Blues records were hard things to come by in the early 60s in Ireland and God knows there was no airplay to speak of save for the occasional song on the famed Radio Caroline, a pirate station based in international waters off the coast of England. Still, and the best of Connaughton’s book is tracing how Rory learned the Blues, Gallagher found the records and in turn honed his craft.
A beautiful thing about Blues musicians is that, whereas a modern pop star might be hard-pressed to name you five Beatles tunes, Blues musicians respect their elders. As such, in wonderfully described episodes, Rory happily lent his skills to London Session Lps by both Muddy Waters and ‘The Killer’ Jerry Lee Lewis. One cannot read about Jerry Lee reaching into a thankfully empty sock for a pistol when taking personal affront against an unintended slight by John Lennon without thinking, ‘Oh wow man, you were the guy who calmed down The Killer!?!’ The other guitarists, oh by the way, on Jerry Lee’s album – likely his best studio album – were Peter Frampton and Albert King. If you listen to it, as you should, the magnificently controlled howl of Rory’s Stratocaster are easily identifiable.
But we were talking about respect. Here is respect for you. From Rory Gallagher: His Life and Times, an excerpt where he discusses how he learned to tune his guitar to play a Leadbelly song:
At present I’m doing numbers like Leadbelly’s “Out on the Western Plain”, where the tuning is D,A,D,G,A,D (low to high). It’s a D tuning, except that the G remains a G. “Out on the Western Plains” was always one of my schoolboy favourites, because of the lyrics. I thought, here’s Leadbelly singing a song about cowboys, and it didn’t seem to be part of the black culture. But as it turns out, there were African-American cowboys. So i was fiddling around with slack D, or whatever they call it, and I found there’s instant unison. If you use a two fret interval on the second and third strings, you can go up like a dulcimer of a sitar. At any point up the neck, if you hit the second string at a certain fret and hit the third string two frets up, then those notes are the same. You get a kind of raga, dulcimer type of thing. So it seemed such a nice idea to do the Leadbelly song in that semi-Celtic-come-whatever style. It’s never quite major or minor, so you can do tricks with it.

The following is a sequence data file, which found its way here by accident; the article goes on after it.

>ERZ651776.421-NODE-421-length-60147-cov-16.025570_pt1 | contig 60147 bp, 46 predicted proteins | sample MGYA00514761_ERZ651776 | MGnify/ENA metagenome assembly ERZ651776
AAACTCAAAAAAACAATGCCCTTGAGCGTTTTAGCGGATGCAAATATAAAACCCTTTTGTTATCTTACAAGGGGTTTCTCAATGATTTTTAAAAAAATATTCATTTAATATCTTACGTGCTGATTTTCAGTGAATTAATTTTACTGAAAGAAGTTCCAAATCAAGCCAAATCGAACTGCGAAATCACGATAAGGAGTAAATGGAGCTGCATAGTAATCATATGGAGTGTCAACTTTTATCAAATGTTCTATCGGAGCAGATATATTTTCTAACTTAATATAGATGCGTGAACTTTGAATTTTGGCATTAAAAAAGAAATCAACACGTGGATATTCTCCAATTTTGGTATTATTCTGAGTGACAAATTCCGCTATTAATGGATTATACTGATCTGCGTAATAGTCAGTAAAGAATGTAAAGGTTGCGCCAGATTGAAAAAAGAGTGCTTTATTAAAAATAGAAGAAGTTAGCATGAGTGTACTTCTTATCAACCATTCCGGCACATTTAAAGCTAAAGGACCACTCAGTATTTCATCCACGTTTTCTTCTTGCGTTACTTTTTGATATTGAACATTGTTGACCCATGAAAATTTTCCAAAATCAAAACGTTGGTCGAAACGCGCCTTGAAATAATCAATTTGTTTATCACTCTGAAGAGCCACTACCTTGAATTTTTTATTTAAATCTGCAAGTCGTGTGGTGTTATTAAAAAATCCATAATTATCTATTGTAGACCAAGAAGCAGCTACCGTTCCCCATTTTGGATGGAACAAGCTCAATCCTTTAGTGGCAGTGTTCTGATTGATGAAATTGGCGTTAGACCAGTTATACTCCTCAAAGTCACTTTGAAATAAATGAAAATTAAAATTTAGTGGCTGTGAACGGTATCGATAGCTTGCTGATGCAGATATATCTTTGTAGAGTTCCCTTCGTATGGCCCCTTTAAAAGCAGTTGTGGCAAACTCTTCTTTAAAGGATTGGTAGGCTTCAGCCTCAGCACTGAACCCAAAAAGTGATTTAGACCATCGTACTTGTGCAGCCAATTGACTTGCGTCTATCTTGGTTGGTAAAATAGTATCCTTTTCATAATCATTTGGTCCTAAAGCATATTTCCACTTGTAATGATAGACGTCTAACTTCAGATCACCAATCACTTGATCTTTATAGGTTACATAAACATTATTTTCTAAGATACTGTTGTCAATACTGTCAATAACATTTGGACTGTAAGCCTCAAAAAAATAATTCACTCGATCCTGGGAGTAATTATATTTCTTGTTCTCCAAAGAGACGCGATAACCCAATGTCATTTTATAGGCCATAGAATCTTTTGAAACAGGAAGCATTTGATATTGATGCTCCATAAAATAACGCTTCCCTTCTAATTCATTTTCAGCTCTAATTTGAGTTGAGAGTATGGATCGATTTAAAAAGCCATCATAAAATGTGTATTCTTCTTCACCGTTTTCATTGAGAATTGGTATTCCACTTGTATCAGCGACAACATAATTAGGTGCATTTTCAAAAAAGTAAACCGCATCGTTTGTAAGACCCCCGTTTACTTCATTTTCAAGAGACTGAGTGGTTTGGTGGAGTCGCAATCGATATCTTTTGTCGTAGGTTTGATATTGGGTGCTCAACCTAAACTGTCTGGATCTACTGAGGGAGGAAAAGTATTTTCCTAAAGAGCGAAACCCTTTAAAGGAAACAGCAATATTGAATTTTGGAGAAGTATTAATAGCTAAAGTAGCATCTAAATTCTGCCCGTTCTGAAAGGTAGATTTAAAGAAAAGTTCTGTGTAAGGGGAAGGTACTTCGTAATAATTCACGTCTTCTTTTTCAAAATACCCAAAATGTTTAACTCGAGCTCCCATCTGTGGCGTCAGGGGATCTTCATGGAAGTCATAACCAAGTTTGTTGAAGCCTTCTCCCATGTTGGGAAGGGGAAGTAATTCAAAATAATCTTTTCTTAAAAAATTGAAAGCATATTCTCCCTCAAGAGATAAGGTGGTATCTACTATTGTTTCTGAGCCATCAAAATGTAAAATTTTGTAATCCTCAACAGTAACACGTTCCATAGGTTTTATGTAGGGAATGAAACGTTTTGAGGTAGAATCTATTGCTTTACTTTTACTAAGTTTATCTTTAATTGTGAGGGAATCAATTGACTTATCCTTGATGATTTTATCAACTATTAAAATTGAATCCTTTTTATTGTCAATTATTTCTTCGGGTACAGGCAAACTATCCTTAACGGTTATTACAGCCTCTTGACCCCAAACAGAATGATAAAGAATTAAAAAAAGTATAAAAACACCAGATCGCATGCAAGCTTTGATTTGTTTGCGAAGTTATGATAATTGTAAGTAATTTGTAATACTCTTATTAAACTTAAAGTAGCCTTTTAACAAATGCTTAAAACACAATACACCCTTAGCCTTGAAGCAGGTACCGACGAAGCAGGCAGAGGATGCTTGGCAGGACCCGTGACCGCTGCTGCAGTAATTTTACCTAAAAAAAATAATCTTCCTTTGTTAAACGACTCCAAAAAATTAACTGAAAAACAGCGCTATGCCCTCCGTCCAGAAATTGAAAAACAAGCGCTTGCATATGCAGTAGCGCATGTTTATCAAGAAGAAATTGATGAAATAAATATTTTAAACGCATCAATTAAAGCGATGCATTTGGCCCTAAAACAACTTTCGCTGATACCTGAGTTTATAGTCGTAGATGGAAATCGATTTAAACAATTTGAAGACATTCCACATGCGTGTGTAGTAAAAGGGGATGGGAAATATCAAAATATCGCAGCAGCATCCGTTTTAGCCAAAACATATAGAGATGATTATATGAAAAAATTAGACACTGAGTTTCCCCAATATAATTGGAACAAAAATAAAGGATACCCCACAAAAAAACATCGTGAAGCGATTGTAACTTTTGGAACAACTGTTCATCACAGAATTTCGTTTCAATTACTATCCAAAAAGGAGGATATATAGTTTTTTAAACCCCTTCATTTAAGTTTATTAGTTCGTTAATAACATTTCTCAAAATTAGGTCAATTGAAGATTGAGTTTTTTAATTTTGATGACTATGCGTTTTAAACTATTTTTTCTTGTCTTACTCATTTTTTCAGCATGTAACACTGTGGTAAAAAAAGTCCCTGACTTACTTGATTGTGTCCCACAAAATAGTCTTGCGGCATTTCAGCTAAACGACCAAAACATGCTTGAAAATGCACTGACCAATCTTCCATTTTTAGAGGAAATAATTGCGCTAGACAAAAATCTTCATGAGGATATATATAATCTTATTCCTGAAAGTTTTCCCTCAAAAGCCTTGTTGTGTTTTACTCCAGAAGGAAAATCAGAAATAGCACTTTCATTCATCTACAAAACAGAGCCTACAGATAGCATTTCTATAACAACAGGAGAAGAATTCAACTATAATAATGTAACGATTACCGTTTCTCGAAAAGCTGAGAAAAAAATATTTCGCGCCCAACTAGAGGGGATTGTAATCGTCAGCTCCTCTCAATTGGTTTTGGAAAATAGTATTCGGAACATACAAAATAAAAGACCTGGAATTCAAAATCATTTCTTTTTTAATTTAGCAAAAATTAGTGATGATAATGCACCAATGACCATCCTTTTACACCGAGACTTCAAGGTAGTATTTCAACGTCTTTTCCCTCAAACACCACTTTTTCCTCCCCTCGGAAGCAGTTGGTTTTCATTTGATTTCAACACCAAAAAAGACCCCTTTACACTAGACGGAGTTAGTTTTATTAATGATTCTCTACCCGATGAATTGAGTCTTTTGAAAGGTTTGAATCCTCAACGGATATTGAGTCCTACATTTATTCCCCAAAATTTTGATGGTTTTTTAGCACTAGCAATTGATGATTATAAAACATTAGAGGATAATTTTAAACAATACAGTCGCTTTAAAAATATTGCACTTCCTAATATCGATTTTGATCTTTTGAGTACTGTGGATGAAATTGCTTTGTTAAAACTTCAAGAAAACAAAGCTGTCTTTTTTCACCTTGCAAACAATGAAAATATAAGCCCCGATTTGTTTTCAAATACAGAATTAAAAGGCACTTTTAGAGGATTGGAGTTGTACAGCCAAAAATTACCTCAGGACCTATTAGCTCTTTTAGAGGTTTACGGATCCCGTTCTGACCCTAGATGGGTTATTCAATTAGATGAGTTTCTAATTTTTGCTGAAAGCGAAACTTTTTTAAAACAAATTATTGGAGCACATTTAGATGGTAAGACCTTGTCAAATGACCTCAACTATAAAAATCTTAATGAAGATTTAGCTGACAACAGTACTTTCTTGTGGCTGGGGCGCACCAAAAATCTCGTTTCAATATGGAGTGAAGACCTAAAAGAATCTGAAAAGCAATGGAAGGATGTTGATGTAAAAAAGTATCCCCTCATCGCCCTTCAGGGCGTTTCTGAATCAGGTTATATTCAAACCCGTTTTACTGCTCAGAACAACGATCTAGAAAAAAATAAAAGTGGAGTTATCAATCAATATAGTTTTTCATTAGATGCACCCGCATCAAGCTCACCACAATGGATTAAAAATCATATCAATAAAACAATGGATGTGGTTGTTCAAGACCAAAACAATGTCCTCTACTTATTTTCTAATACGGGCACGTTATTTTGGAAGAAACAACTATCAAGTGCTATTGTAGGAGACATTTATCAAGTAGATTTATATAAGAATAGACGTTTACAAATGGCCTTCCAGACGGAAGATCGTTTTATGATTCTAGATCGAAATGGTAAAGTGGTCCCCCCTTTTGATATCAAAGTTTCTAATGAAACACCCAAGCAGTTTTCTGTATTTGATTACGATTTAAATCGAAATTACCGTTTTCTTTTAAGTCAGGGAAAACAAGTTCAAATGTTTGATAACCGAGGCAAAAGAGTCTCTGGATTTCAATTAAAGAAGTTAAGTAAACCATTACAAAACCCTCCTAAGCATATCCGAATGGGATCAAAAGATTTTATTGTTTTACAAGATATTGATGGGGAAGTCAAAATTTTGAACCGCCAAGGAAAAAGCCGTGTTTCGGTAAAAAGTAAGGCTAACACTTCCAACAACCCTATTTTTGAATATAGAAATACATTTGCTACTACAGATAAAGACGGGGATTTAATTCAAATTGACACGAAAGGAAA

Do tricks with it. That paragraph alone may explain why Rory Gallagher turned an unlikely nation onto Blues. He first had the passion to want to hear the music, then the decication to understand the music, and finally the passion and artistry to pay homage to it while equally making it his own.
This book is an exemplary study of passion and single-mindedness. Gallagher had entire studio albums dumped ny Polydor and others because he did not feel they fit his sense of what the sound shoukd be. He hated multi-tracking and studio sweetening; and he was equally impatuent with the gaudy and inflated arena rock shows of Cream or ZZ Top, who he and his variouys bands toured with. No, Rory Gallagher was all about playing live in a close-knit community of sweaty music lovers in a pub or a club.
No wonder Ireland loves him to this day. The biography is a terrific read with great photography throughout.